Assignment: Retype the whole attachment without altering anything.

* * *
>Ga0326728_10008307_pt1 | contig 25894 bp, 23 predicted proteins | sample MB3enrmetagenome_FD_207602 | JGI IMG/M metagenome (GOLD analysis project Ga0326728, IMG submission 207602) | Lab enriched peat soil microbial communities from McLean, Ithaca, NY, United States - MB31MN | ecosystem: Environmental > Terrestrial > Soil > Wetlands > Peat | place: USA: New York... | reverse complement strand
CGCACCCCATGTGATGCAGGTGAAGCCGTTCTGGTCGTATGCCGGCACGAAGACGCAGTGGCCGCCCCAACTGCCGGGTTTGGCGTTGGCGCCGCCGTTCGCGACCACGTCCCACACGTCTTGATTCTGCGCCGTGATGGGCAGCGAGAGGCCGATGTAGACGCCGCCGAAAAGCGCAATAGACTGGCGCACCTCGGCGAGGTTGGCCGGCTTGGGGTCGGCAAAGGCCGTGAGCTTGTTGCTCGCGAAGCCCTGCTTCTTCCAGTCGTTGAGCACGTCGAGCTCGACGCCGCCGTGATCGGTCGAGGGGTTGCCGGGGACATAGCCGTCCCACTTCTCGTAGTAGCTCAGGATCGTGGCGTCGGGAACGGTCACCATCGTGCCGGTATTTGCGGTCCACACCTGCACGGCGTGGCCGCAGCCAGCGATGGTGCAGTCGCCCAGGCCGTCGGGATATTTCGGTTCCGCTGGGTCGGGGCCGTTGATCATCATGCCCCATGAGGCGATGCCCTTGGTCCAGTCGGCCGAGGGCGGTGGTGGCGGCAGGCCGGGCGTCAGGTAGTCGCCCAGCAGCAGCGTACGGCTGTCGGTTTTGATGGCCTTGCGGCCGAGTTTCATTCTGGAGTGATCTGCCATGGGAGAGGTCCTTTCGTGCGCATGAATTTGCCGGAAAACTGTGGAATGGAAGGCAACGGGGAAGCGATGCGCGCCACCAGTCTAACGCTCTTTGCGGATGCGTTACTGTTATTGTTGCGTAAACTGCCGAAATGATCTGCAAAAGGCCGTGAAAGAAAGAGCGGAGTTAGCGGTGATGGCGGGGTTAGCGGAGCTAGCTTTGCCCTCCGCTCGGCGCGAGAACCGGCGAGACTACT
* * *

>Ga0326728_10008307_pt1 | contig 25894 bp, 23 predicted proteins | sample MB3enrmetagenome_FD_207602 | JGI IMG/M metagenome (GOLD analysis project Ga0326728, IMG submission 207602) | Lab enriched peat soil microbial communities from McLean, Ithaca, NY, United States - MB31MN | ecosystem: Environmental > Terrestrial > Soil > Wetlands > Peat | place: USA: New York... | reverse complement strand
CGCACCCCATGTGATGCAGGTGAAGCCGTTCTGGTCGTATGCCGGCACGAAGACGCAGTGGCCGCCCCAACTGCCGGGTTTGGCGTTGGCGCCGCCGTTCGCGACCACGTCCCACACGTCTTGATTCTGCGCCGTGATGGGCAGCGAGAGGCCGATGTAGACGCCGCCGAAAAGCGCAATAGACTGGCGCACCTCGGCGAGGTTGGCCGGCTTGGGGTCGGCAAAGGCCGTGAGCTTGTTGCTCGCGAAGCCCTGCTTCTTCCAGTCGTTGAGCACGTCGAGCTCGACGCCGCCGTGATCGGTCGAGGGGTTGCCGGGGACATAGCCGTCCCACTTCTCGTAGTAGCTCAGGATCGTGGCGTCGGGAACGGTCACCATCGTGCCGGTATTTGCGGTCCACACCTGCACGGCGTGGCCGCAGCCAGCGATGGTGCAGTCGCCCAGGCCGTCGGGATATTTCGGTTCCGCTGGGTCGGGGCCGTTGATCATCATGCCCCATGAGGCGATGCCCTTGGTCCAGTCGGCCGAGGGCGGTGGTGGCGGCAGGCCGGGCGTCAGGTAGTCGCCCAGCAGCAGCGTACGGCTGTCGGTTTTGATGGCCTTGCGGCCGAGTTTCATTCTGGAGTGATCTGCCATGGGAGAGGTCCTTTCGTGCGCATGAATTTGCCGGAAAACTGTGGAATGGAAGGCAACGGGGAAGCGATGCGCGCCACCAGTCTAACGCTCTTTGCGGATGCGTTACTGTTATTGTTGCGTAAACTGCCGAAATGATCTGCAAAAGGCCGTGAAAGAAAGAGCGGAGTTAGCGGTGATGGCGGGGTTAGCGGAGCTAGCTTTGCCCTCCGCTCGGCGCGAGAACCGGCGAGACTACT